National Symphony Orchestra musicians performed on Jan. 4 at Arena Stage. (Tracey Salazar)

On Wednesday night, the National Symphony Orchestra ventured out of the Kennedy Center into the wide world of Washington. Well, its musicians ventured all the way to Arena Stage: from one cultural temple to another. But the chamber concert that the orchestra’s concertmaster, Nurit Bar-Josef, and three colleagues played that night was the official start of the sixth annual iteration of NSO in Your Neighborhood, the community initiative, continuing through Monday, that brings the orchestra to schools, coffee shops, nursing homes and community centers in the city — this year, to venues in Southeast and Southwest. 

Diversity and community outreach are two of orchestras’ biggest watchwords these days as they try to overturn entrenched perceptions of orchestras as a white elitist bastion. In the NSO’s case, outreach is a part of the orchestra’s tradition after several decades of an American Residency program that took the orchestra to some 30 states, from South Dakota to West Virginia. When those grew too expensive, the orchestra, perhaps more sensibly, began cultivating its own back yard — “more sensibly” because local access bears at least the possibility of some kind of continuity, of creating something more than a one-off experience, which is one of the biggest challenges for all community outreach programs. 

“In order to have impact, there needs to be consistency,” says Warren G. Williams, the NSO’s manager of community relations. “There are opportunities to build stronger connections if we have more points of contact during the year.” 

The orchestra, he said, is considering a year-round version of NSO in Your Neighborhood involving chamber concerts with some of the orchestra’s partners, such as the restaurant/coffee shop Busboys and Poets, where a small group of musicians played as part of a poetry slam last year. “We have plans to continue the format of the week-long residency, but expand it so it’s not in isolation,” Williams added.

A mistake that many observers make in considering such programs is to misconstrue their point as essentially promotional, by saying, erroneously, that they only “work” to the degree to which they drum up new ticket-buyers for the orchestra’s core Kennedy Center programming. Those in charge of these programs around the country, including Williams, are aware that their function is more basic and perhaps less quantifiable: simply, in Williams’s words, “to create a new window for an audience member.” It’s not always even about changing perceptions of an orchestra, though that is part of the goal: It can be as simple as just getting an orchestra on people’s radar. 

“So many people have been left out of some of the most beautiful important things in society,” Williams says. “People have just not been at the table. . . . What we’re hoping to do is just open it up [and] create an opportunity for people to experience the beauty that orchestras can create. If you experience that beauty, nobody can take that from you.”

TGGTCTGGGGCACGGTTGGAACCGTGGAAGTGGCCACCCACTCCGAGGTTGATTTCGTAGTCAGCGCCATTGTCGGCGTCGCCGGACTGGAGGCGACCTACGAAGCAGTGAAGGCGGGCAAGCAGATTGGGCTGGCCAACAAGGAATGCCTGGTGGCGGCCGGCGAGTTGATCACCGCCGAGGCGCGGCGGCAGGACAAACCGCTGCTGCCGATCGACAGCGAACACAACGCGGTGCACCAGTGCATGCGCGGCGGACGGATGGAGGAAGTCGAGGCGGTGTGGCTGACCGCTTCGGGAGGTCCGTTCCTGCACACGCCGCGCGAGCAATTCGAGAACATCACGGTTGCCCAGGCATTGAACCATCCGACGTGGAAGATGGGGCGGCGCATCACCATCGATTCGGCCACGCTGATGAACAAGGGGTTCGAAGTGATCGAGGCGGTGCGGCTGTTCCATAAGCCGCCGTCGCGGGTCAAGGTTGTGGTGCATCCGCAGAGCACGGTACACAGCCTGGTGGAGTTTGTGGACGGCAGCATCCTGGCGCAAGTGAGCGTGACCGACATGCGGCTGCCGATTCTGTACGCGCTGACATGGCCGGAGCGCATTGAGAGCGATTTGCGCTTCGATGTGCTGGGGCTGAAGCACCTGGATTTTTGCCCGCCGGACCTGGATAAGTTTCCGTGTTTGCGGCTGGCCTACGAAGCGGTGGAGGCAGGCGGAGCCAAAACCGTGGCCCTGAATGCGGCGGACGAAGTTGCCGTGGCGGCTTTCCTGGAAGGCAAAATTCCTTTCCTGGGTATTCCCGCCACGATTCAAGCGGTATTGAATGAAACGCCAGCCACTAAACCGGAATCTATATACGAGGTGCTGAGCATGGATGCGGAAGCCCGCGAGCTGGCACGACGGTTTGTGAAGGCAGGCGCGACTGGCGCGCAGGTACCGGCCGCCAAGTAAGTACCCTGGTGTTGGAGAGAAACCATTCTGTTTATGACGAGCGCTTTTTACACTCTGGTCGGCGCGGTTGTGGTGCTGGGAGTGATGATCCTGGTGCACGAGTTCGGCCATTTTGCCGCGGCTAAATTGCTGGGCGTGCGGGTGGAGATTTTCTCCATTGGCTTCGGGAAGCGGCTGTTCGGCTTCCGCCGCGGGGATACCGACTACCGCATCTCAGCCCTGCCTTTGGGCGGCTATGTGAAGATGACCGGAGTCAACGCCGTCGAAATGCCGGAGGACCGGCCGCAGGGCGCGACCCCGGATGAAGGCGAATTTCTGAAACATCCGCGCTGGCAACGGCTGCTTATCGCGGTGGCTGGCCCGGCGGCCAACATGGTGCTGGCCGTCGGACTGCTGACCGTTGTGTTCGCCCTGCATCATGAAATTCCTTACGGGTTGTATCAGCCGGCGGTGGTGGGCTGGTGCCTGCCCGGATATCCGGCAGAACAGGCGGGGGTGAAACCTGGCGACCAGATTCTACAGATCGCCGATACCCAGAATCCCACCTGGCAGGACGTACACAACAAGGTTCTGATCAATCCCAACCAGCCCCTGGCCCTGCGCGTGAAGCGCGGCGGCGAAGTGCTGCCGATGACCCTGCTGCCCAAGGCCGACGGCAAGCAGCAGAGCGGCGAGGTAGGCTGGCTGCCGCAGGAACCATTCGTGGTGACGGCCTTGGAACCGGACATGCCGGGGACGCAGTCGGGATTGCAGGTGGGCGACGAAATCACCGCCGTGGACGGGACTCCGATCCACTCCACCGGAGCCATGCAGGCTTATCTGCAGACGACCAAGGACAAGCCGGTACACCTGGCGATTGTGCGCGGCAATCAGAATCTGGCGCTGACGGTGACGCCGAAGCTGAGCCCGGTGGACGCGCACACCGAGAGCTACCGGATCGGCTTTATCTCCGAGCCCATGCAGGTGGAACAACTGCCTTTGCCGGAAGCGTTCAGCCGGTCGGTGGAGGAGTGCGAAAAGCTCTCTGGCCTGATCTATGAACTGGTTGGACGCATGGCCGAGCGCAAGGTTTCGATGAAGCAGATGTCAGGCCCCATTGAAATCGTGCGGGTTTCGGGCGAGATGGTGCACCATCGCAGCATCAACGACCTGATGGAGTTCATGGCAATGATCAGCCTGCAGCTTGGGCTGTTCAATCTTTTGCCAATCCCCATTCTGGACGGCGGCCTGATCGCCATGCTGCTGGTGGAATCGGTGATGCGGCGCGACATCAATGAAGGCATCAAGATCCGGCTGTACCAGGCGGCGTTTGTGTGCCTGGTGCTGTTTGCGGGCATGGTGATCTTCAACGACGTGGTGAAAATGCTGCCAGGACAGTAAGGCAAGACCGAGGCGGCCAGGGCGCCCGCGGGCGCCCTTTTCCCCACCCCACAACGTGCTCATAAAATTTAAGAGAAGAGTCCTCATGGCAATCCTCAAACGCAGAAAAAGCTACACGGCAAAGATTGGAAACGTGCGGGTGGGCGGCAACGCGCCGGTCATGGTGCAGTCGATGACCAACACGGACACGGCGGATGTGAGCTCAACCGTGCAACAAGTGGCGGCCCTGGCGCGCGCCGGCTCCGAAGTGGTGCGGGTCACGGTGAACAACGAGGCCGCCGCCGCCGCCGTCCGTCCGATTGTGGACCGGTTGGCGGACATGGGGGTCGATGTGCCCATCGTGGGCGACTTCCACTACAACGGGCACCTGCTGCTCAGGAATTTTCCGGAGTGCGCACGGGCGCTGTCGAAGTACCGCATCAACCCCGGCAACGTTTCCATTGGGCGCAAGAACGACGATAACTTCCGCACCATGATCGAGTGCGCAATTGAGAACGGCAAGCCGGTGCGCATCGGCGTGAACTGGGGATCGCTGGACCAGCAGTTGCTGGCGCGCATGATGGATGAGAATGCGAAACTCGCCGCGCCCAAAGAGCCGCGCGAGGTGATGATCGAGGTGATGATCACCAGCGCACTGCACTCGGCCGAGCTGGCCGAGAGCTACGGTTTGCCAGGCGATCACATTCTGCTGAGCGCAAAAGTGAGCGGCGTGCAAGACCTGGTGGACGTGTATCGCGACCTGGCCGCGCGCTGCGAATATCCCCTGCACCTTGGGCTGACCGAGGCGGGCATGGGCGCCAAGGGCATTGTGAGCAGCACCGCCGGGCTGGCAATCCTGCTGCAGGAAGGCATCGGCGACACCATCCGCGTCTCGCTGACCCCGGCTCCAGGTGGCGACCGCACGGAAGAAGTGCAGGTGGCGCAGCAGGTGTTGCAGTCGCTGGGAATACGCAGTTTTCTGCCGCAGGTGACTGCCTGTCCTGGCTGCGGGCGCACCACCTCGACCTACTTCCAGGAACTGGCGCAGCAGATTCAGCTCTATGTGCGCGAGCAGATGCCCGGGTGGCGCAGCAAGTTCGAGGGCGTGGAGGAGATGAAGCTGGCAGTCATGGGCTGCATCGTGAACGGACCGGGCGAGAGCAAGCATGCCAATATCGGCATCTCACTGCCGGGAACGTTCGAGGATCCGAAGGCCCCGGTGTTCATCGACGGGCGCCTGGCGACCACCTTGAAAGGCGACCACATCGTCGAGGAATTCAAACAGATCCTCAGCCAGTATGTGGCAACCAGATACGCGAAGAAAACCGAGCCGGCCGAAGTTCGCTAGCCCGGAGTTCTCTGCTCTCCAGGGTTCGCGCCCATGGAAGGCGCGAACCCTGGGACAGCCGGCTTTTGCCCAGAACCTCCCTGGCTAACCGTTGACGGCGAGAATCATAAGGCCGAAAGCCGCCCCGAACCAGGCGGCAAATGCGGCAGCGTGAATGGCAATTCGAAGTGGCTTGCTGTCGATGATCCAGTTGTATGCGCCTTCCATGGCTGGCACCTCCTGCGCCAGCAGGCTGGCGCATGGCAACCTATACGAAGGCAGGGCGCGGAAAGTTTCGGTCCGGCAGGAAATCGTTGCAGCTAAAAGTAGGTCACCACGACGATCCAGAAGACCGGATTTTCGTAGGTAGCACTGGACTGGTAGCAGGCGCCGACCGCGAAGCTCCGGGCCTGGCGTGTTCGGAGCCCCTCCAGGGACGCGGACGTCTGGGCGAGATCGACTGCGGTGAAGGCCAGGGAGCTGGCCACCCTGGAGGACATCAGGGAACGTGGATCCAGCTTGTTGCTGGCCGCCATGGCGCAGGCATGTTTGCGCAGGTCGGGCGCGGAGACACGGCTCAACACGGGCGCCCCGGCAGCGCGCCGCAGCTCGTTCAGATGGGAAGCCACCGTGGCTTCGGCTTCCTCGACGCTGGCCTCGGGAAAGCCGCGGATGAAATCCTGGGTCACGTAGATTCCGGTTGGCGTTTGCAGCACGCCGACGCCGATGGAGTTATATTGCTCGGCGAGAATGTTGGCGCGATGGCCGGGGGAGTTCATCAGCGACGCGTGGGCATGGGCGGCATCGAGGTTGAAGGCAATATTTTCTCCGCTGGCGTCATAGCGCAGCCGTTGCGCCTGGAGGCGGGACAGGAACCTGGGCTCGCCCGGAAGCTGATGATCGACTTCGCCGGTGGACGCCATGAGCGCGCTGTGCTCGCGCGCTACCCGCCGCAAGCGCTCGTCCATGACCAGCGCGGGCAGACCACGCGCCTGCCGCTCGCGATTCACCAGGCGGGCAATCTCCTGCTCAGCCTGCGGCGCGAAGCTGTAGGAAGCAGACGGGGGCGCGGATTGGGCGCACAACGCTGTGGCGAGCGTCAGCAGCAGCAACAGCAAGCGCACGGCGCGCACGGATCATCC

In addition, and very smartly, the orchestra is also recognizing the interactive potential of the community relationships it’s developing — the importance of listening as well as giving. Williams says that some of the orchestra’s new community partners are also serving as focus groups to test ideas not just about the Neighborhood initiative, but about the orchestra’s programming in general. “Is this the right direction? What things matter to people?” Williams says, as examples of the kinds of questions that the focus groups might address. “This has been a hard nut to crack, and we haven’t solved it.”

These questions certainly surface when it comes to the relatively basic conundrum of figuring out, when your goal is outreach, what to play. Often, the “outreach” programming seems to consist of watered-down music that, while “lighter” than standard classical fare, isn’t necessarily more appealing if it also isn’t very good. 

Wednesday night’s program consisted of a single work: Claude Bolling’s Suite for Violin and Jazz Piano Trio, written in the 1970s for Pinchas Zukerman. The goal of the opening concert, Williams says, is “to appeal to the broadest audience possible,” demonstrating that “classical musicians can perform music that’s fun for everybody.” I’m not sure, though, that Bolling’s suite, beguiling though it may be for aficionados with its easy-listening traversal of a range of dance styles, from gavotte to Slavonic dance to Hora, is that much fun for the uninitiated, who might find in it confirmation of stereotypes about classical music being a long slog to sit through. Still, the playing was delightful; Bar-Josef introduced it all delightfully and conversationally; and the audience broke into appreciative applause between movements and when it was over.